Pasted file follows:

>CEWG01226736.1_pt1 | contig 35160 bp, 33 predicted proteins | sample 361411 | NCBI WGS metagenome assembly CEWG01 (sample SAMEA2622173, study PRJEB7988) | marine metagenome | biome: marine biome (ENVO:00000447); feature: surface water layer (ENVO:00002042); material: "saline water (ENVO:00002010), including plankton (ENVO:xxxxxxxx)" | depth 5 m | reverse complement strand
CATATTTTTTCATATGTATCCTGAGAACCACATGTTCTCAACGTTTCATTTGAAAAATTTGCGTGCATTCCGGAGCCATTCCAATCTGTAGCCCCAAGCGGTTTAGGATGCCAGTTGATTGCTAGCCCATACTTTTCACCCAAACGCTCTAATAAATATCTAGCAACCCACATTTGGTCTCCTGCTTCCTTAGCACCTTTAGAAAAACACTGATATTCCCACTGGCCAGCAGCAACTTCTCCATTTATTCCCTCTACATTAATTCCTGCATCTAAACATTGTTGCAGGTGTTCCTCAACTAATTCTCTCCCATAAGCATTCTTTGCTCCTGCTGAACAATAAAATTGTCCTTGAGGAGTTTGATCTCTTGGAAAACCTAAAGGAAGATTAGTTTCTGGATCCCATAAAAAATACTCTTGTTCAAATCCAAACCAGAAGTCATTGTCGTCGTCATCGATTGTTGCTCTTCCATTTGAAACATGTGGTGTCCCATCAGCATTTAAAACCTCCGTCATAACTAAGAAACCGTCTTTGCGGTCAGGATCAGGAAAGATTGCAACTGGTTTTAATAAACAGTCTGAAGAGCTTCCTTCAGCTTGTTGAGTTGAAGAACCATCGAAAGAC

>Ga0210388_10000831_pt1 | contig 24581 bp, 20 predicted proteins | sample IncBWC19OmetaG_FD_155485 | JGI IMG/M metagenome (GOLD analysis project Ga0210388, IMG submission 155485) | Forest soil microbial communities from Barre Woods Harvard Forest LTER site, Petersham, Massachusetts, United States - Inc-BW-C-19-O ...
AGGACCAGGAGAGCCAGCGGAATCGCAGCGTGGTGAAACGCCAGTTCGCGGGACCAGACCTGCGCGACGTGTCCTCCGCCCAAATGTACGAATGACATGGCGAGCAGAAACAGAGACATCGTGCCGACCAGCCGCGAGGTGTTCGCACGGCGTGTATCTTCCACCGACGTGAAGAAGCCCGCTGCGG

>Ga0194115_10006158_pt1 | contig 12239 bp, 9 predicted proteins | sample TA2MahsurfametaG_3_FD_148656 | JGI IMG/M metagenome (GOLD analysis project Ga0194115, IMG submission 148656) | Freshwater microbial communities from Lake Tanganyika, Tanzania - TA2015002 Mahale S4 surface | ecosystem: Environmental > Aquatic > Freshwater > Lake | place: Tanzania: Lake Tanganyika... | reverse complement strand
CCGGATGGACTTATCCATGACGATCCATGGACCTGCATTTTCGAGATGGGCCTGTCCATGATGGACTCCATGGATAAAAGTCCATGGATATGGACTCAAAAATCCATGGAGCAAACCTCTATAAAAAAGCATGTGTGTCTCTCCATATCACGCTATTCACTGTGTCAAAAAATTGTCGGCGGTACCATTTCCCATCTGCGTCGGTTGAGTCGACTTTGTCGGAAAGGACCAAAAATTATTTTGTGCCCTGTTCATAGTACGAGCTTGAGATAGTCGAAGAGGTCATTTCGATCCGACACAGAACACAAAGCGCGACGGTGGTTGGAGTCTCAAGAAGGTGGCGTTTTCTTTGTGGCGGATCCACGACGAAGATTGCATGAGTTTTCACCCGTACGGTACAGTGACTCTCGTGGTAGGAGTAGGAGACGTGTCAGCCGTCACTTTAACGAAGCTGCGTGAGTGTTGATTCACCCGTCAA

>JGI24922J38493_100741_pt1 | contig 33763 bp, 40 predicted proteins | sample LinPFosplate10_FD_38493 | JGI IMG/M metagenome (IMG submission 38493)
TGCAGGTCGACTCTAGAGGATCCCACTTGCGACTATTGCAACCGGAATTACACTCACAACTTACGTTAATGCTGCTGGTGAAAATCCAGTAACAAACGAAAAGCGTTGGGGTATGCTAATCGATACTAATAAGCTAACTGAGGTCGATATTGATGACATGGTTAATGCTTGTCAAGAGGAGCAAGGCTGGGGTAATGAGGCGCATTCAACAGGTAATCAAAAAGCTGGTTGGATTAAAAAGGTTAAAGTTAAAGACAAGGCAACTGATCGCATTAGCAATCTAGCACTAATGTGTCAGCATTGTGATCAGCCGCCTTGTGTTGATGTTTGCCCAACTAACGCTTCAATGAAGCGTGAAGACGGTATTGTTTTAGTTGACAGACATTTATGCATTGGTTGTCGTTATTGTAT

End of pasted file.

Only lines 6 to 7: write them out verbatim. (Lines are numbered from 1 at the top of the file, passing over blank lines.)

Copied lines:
CCGGATGGACTTATCCATGACGATCCATGGACCTGCATTTTCGAGATGGGCCTGTCCATGATGGACTCCATGGATAAAAGTCCATGGATATGGACTCAAAAATCCATGGAGCAAACCTCTATAAAAAAGCATGTGTGTCTCTCCATATCACGCTATTCACTGTGTCAAAAAATTGTCGGCGGTACCATTTCCCATCTGCGTCGGTTGAGTCGACTTTGTCGGAAAGGACCAAAAATTATTTTGTGCCCTGTTCATAGTACGAGCTTGAGATAGTCGAAGAGGTCATTTCGATCCGACACAGAACACAAAGCGCGACGGTGGTTGGAGTCTCAAGAAGGTGGCGTTTTCTTTGTGGCGGATCCACGACGAAGATTGCATGAGTTTTCACCCGTACGGTACAGTGACTCTCGTGGTAGGAGTAGGAGACGTGTCAGCCGTCACTTTAACGAAGCTGCGTGAGTGTTGATTCACCCGTCAA

>JGI24922J38493_100741_pt1 | contig 33763 bp, 40 predicted proteins | sample LinPFosplate10_FD_38493 | JGI IMG/M metagenome (IMG submission 38493)